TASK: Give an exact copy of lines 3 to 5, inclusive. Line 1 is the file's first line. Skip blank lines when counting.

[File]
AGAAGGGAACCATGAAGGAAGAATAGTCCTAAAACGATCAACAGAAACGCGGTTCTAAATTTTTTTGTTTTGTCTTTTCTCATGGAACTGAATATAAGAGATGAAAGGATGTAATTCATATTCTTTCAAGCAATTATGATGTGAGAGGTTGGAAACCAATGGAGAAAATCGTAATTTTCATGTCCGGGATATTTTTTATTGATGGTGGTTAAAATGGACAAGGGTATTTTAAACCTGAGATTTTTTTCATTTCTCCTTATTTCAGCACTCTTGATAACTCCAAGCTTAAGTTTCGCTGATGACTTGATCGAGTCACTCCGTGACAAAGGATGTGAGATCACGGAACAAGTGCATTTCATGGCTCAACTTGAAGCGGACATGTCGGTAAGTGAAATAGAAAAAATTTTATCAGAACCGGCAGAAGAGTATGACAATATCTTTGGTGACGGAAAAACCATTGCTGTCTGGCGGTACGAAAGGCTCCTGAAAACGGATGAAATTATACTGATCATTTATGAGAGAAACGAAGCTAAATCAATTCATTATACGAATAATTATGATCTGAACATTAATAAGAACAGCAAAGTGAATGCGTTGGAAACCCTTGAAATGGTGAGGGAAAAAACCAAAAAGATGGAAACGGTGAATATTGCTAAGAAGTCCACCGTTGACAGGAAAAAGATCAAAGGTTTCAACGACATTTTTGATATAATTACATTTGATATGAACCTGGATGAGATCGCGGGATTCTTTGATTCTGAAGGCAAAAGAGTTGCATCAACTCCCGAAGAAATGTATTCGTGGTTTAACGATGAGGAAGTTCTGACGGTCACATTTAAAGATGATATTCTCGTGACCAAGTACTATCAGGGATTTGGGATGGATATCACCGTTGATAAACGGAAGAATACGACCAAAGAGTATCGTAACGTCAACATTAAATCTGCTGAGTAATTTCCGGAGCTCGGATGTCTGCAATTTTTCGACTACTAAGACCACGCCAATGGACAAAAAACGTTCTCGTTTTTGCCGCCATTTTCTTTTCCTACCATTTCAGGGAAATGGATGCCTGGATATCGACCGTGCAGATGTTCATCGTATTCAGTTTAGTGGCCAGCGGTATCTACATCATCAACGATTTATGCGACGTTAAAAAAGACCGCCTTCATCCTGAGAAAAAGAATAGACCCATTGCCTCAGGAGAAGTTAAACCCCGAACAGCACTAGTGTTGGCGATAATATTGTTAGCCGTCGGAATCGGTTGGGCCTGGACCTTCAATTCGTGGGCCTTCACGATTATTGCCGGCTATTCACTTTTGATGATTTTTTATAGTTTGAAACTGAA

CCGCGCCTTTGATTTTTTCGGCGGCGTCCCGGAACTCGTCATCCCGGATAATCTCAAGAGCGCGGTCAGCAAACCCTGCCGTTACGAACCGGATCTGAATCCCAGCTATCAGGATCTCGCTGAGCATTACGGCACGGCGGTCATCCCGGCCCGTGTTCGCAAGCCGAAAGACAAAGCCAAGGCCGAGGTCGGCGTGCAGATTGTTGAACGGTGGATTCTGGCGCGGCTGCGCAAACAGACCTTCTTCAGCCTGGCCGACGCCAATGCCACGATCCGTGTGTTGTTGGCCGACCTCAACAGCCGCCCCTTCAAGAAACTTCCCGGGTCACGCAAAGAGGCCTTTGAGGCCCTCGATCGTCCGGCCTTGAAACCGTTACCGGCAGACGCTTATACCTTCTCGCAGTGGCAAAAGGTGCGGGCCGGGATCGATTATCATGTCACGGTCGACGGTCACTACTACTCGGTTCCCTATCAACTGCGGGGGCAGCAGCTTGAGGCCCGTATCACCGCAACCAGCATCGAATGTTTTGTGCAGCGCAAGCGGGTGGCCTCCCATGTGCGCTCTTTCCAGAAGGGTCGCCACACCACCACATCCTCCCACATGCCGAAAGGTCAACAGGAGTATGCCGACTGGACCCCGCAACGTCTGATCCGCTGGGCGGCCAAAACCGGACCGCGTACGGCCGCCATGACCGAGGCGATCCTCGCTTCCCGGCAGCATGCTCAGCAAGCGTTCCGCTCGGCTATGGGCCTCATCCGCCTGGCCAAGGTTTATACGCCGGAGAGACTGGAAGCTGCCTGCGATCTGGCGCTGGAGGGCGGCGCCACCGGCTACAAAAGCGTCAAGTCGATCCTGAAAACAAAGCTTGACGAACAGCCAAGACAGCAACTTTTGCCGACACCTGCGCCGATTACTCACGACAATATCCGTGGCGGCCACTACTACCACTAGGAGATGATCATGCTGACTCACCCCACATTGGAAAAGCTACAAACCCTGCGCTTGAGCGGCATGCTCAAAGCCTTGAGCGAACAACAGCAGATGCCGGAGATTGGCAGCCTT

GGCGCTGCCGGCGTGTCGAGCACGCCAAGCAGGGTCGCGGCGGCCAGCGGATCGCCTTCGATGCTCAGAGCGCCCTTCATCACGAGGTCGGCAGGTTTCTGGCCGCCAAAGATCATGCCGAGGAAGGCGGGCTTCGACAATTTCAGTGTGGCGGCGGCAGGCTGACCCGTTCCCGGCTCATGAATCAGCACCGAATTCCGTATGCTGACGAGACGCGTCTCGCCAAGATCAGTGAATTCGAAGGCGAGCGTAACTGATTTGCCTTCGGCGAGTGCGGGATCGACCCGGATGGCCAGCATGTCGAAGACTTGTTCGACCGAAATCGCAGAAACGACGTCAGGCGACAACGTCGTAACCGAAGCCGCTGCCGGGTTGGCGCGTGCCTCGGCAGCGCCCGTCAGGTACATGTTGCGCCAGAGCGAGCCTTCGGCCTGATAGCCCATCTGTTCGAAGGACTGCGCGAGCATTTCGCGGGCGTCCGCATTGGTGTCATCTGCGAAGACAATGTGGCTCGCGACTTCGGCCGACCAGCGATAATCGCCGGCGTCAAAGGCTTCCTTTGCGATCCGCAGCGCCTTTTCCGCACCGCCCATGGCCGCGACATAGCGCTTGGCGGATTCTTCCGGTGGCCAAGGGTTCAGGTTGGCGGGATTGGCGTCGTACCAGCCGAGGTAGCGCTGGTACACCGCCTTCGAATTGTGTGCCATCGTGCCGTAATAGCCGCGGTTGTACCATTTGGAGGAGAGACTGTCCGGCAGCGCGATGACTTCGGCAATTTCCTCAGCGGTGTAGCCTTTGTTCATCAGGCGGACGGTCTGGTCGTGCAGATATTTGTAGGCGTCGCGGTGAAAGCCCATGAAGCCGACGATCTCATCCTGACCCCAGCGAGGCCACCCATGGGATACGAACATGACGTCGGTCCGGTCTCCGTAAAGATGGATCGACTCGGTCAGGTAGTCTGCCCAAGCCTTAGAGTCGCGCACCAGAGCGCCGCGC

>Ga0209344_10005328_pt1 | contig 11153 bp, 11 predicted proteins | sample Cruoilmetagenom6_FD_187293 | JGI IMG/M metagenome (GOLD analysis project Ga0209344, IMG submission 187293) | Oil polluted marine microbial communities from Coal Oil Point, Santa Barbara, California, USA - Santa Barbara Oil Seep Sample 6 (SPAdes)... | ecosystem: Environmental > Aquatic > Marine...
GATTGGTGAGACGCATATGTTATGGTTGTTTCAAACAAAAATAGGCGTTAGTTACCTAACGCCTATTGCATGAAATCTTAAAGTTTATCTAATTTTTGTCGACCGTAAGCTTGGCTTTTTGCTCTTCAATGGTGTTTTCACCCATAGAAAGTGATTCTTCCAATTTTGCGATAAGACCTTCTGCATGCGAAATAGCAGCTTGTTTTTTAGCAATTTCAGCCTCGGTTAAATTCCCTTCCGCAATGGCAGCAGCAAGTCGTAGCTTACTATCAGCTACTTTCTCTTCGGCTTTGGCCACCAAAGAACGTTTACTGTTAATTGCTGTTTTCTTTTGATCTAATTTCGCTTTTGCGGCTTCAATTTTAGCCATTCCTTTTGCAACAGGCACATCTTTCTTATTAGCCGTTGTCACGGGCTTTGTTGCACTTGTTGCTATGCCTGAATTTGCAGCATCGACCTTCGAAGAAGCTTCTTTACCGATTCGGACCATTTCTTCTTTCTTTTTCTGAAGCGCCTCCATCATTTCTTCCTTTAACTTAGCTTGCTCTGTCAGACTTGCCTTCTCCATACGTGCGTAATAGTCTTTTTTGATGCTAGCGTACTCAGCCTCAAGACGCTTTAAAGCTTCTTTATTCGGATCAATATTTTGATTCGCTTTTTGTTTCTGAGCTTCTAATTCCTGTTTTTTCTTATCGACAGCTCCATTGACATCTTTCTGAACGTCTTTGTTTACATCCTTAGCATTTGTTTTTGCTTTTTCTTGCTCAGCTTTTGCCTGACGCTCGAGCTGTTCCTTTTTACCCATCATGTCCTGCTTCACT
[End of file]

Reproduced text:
GGCGCTGCCGGCGTGTCGAGCACGCCAAGCAGGGTCGCGGCGGCCAGCGGATCGCCTTCGATGCTCAGAGCGCCCTTCATCACGAGGTCGGCAGGTTTCTGGCCGCCAAAGATCATGCCGAGGAAGGCGGGCTTCGACAATTTCAGTGTGGCGGCGGCAGGCTGACCCGTTCCCGGCTCATGAATCAGCACCGAATTCCGTATGCTGACGAGACGCGTCTCGCCAAGATCAGTGAATTCGAAGGCGAGCGTAACTGATTTGCCTTCGGCGAGTGCGGGATCGACCCGGATGGCCAGCATGTCGAAGACTTGTTCGACCGAAATCGCAGAAACGACGTCAGGCGACAACGTCGTAACCGAAGCCGCTGCCGGGTTGGCGCGTGCCTCGGCAGCGCCCGTCAGGTACATGTTGCGCCAGAGCGAGCCTTCGGCCTGATAGCCCATCTGTTCGAAGGACTGCGCGAGCATTTCGCGGGCGTCCGCATTGGTGTCATCTGCGAAGACAATGTGGCTCGCGACTTCGGCCGACCAGCGATAATCGCCGGCGTCAAAGGCTTCCTTTGCGATCCGCAGCGCCTTTTCCGCACCGCCCATGGCCGCGACATAGCGCTTGGCGGATTCTTCCGGTGGCCAAGGGTTCAGGTTGGCGGGATTGGCGTCGTACCAGCCGAGGTAGCGCTGGTACACCGCCTTCGAATTGTGTGCCATCGTGCCGTAATAGCCGCGGTTGTACCATTTGGAGGAGAGACTGTCCGGCAGCGCGATGACTTCGGCAATTTCCTCAGCGGTGTAGCCTTTGTTCATCAGGCGGACGGTCTGGTCGTGCAGATATTTGTAGGCGTCGCGGTGAAAGCCCATGAAGCCGACGATCTCATCCTGACCCCAGCGAGGCCACCCATGGGATACGAACATGACGTCGGTCCGGTCTCCGTAAAGATGGATCGACTCGGTCAGGTAGTCTGCCCAAGCCTTAGAGTCGCGCACCAGAGCGCCGCGC

>Ga0209344_10005328_pt1 | contig 11153 bp, 11 predicted proteins | sample Cruoilmetagenom6_FD_187293 | JGI IMG/M metagenome (GOLD analysis project Ga0209344, IMG submission 187293) | Oil polluted marine microbial communities from Coal Oil Point, Santa Barbara, California, USA - Santa Barbara Oil Seep Sample 6 (SPAdes)... | ecosystem: Environmental > Aquatic > Marine...
GATTGGTGAGACGCATATGTTATGGTTGTTTCAAACAAAAATAGGCGTTAGTTACCTAACGCCTATTGCATGAAATCTTAAAGTTTATCTAATTTTTGTCGACCGTAAGCTTGGCTTTTTGCTCTTCAATGGTGTTTTCACCCATAGAAAGTGATTCTTCCAATTTTGCGATAAGACCTTCTGCATGCGAAATAGCAGCTTGTTTTTTAGCAATTTCAGCCTCGGTTAAATTCCCTTCCGCAATGGCAGCAGCAAGTCGTAGCTTACTATCAGCTACTTTCTCTTCGGCTTTGGCCACCAAAGAACGTTTACTGTTAATTGCTGTTTTCTTTTGATCTAATTTCGCTTTTGCGGCTTCAATTTTAGCCATTCCTTTTGCAACAGGCACATCTTTCTTATTAGCCGTTGTCACGGGCTTTGTTGCACTTGTTGCTATGCCTGAATTTGCAGCATCGACCTTCGAAGAAGCTTCTTTACCGATTCGGACCATTTCTTCTTTCTTTTTCTGAAGCGCCTCCATCATTTCTTCCTTTAACTTAGCTTGCTCTGTCAGACTTGCCTTCTCCATACGTGCGTAATAGTCTTTTTTGATGCTAGCGTACTCAGCCTCAAGACGCTTTAAAGCTTCTTTATTCGGATCAATATTTTGATTCGCTTTTTGTTTCTGAGCTTCTAATTCCTGTTTTTTCTTATCGACAGCTCCATTGACATCTTTCTGAACGTCTTTGTTTACATCCTTAGCATTTGTTTTTGCTTTTTCTTGCTCAGCTTTTGCCTGACGCTCGAGCTGTTCCTTTTTACCCATCATGTCCTGCTTCACT